Status of the Trust Fund
The Federal Hospital Insurance (HI) Trust Fund finances Medicare Part A. It pays for covered inpatient hospital, home health, skilled nursing facility, psychiatric hospital, and hospice care services for persons age 65 and older and workers with disabilities under age 65. The Trust Fund is financed mainly through a 2.9% payroll tax paid by employers and employees (1.45% each). Self-employed individuals pay 2.9% of wages.
In their 1999 report to Congress, the HI Trustees indicate that, for the first time since 1994, the Trust Fund's annual income in 1998 exceeded annual spending for Part A services. Expenditures were $135.8 billion, and income from payroll taxes and other sources was $140.5 billion. On December 31, 1998, Trust Fund reserves were $120.4 billion.
Short-Term Financial Status
The Trustees project that the Trust Fund will remain solvent until 2015, seven years later than they projected in their 1998 report. This extended period of solvency is largely due to slower growth in Part A spending and faster growth in revenues than previously projected for 1998.
The Trustees attribute the slower growth in Part A spending to: (1) the implementation of measures in the Balanced Budget Act of 1997 (BBA); (2) a reduction in the growth of health care costs in general; and (3) ongoing efforts to reduce fraud and abuse. The increase in revenues is attributed to robust economic growth, particularly growth in the labor market.
The Trustees project that Part A revenues will continue to exceed expenditures each year between 1999 and 2006, thereby increasing the reserve balance of the Trust Fund. Beginning in 2007, annual expenditures will exceed annual revenues, thereby depleting the Trust Fund reserves in the year 2015. Figure 1 illustrates how 10-year projections of the Trust Fund's financial status have improved since the 1998 report.
Estimates of when the Trust Fund's reserves will be depleted depend upon assumptions about future economic and demographic trends and their effect on the Trust Fund balance. The Trustees make three estimates using different sets of assumptions about factors such as general and health care inflation; wage growth; mortality; and fertility rates. Under the intermediate estimate, which is the most commonly cited as the actuaries' "best guess," insolvency would occur in 2015. Under more pessimistic assumptions, insolvency would occur in 2007. Under more optimistic assumptions, annual trust fund income will exceed costs beyond 2008; the Trustees do not provide a date for projected insolvency under optimistic assumptions.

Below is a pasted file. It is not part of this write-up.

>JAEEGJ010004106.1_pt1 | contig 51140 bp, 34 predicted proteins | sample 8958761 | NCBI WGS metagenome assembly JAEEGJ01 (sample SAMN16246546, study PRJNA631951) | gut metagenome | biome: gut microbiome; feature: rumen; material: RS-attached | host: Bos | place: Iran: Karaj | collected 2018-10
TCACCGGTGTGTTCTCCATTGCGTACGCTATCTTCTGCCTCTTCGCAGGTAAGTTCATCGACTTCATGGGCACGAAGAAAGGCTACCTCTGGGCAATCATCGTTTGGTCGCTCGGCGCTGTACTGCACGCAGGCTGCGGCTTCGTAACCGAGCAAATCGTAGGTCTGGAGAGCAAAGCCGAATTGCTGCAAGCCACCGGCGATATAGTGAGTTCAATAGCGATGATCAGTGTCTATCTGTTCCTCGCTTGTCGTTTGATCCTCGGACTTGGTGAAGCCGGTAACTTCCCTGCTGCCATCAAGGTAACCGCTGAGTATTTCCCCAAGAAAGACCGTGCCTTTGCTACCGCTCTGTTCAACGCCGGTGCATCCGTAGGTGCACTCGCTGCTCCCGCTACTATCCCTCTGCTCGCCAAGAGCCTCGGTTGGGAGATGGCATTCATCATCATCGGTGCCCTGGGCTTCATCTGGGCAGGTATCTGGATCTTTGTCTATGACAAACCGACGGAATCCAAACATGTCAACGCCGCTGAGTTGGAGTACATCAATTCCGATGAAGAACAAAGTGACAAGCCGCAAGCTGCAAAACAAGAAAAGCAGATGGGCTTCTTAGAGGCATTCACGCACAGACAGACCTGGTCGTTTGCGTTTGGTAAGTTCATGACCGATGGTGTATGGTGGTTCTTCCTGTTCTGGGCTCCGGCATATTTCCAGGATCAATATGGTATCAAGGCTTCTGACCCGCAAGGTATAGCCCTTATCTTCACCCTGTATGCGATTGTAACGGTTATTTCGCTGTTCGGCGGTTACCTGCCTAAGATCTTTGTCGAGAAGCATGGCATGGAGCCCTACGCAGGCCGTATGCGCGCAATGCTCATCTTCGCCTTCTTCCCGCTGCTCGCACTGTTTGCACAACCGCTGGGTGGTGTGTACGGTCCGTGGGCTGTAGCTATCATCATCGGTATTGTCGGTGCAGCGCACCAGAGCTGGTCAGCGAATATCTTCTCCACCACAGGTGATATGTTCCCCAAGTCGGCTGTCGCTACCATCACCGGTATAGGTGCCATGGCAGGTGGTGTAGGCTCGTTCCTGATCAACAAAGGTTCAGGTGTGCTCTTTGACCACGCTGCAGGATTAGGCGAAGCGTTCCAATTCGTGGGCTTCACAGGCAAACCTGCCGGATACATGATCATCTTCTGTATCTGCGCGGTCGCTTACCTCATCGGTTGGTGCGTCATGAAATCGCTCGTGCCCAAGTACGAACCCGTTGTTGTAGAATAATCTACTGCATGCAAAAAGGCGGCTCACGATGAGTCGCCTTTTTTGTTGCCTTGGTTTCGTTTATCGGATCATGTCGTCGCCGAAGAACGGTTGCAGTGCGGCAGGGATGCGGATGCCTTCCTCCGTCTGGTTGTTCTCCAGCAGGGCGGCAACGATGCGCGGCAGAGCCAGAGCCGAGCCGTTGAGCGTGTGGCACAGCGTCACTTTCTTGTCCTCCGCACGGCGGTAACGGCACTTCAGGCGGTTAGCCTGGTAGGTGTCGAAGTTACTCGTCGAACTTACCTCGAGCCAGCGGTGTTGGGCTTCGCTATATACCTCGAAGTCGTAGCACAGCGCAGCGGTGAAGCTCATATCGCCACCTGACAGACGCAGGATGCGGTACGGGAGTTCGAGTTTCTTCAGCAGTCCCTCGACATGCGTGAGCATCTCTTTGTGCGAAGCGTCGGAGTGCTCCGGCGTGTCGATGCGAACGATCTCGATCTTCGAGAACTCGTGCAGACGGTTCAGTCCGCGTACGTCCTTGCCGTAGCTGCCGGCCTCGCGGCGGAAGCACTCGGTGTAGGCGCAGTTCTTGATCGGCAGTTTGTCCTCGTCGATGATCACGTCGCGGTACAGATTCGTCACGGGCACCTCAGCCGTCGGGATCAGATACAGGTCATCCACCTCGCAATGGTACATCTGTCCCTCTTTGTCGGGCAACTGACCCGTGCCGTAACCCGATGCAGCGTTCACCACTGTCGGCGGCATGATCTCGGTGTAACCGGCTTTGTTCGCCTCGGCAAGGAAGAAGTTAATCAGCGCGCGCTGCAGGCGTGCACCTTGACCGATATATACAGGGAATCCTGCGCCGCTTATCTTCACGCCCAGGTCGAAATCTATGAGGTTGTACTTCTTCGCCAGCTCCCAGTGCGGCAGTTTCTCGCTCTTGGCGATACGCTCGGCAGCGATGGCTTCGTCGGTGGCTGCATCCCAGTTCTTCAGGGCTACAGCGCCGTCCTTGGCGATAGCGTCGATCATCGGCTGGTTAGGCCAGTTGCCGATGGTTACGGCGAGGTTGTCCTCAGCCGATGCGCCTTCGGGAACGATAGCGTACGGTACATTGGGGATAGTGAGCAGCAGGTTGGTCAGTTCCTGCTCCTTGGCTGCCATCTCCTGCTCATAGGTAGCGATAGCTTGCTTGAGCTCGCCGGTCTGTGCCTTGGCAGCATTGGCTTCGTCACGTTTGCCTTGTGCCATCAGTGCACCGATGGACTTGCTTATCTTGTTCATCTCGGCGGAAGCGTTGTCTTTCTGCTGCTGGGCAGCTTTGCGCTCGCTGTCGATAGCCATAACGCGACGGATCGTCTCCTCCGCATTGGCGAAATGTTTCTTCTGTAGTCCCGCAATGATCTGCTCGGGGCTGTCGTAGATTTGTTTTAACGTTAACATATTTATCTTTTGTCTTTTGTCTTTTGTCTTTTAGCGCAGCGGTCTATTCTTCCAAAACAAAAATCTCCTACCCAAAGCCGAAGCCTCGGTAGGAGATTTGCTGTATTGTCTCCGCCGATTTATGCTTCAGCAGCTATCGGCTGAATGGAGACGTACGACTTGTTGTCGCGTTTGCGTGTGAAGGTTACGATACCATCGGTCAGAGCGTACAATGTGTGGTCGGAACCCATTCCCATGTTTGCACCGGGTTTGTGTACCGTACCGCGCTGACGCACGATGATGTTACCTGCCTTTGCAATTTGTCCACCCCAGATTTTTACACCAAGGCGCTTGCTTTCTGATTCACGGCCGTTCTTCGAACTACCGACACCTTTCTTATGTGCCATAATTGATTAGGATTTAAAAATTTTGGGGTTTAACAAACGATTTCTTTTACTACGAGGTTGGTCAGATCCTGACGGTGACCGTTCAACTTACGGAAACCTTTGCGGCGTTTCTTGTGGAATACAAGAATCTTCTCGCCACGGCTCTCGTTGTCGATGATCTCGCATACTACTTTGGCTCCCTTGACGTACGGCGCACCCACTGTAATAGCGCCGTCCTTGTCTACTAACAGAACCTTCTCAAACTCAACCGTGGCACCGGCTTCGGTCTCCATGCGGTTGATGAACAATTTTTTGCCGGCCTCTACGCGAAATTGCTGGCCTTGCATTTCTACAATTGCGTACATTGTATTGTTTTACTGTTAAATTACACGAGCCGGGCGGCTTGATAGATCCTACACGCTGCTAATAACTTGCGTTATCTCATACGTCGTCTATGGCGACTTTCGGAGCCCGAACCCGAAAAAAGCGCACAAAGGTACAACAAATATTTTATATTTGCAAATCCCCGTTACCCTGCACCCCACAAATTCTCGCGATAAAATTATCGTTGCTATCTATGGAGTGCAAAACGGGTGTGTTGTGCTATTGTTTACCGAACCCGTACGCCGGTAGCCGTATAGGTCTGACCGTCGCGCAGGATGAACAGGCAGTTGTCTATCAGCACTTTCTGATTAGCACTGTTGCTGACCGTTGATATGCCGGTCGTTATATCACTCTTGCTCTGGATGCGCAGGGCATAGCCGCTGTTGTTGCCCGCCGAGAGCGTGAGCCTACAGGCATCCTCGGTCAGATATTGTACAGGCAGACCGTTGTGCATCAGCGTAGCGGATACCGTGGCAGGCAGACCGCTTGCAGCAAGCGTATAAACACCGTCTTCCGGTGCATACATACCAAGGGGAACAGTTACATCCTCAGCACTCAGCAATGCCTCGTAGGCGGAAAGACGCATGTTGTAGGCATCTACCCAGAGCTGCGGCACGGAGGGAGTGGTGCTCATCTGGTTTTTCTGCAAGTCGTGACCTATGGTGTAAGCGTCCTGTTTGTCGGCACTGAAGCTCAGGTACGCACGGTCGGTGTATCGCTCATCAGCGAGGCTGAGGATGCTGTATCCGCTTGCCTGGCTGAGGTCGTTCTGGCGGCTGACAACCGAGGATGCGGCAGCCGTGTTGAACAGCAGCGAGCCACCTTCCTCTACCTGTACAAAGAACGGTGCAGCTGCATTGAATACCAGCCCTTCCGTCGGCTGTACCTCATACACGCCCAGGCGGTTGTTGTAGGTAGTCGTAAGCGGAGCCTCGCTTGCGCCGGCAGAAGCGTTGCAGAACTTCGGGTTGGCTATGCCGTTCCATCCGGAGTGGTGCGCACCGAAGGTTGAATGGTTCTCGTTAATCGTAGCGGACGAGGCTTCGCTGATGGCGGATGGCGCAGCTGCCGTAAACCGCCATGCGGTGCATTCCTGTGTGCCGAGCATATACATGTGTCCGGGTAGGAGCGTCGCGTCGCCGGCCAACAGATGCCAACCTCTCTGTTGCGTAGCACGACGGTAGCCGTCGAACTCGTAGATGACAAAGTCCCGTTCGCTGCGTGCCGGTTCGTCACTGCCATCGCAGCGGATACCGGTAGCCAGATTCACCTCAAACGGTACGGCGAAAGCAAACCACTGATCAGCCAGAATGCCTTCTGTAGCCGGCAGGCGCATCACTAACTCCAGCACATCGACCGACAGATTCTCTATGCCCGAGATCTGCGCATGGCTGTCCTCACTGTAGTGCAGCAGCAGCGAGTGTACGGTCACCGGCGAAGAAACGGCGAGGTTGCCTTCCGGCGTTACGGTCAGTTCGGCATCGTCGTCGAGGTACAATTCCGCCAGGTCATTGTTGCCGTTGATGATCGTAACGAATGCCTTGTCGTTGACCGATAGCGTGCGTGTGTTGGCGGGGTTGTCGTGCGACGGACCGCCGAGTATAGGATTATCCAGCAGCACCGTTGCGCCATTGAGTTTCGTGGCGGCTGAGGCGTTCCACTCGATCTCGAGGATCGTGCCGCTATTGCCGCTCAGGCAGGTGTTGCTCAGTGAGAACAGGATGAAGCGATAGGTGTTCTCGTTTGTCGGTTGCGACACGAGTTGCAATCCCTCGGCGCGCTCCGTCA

Long-Term Financial Status
The Trustees also look at the financial health of the Trust Fund for the next 25, 50, and 75 years. They examine the Fund's financial health by comparing the projected income from taxes with projected costs. Income and costs are expressed as a percentage of taxable payroll in the long-term projections.
While the expected long-term shortfall in the Trust Fund balance has been reduced by almost one-third from the 1998 projections (and by two-thirds from pre-BBA projections), Part A revenues will continue to be less than what will be needed to pay program costs, and the margin of this shortfall will continue to grow larger over time (see Figure 2). In addition, the ratio of workers paying payroll taxes to the number of beneficiaries enrolled will steadily decline as baby boomers become eligible for Medicare and life expectancy continues to increase. While there were 3.9 workers paying for each beneficiary's HI benefit in 1998, there will be only 2.3 workers per beneficiary in 2030 when all of the baby boomers will have reached age 65.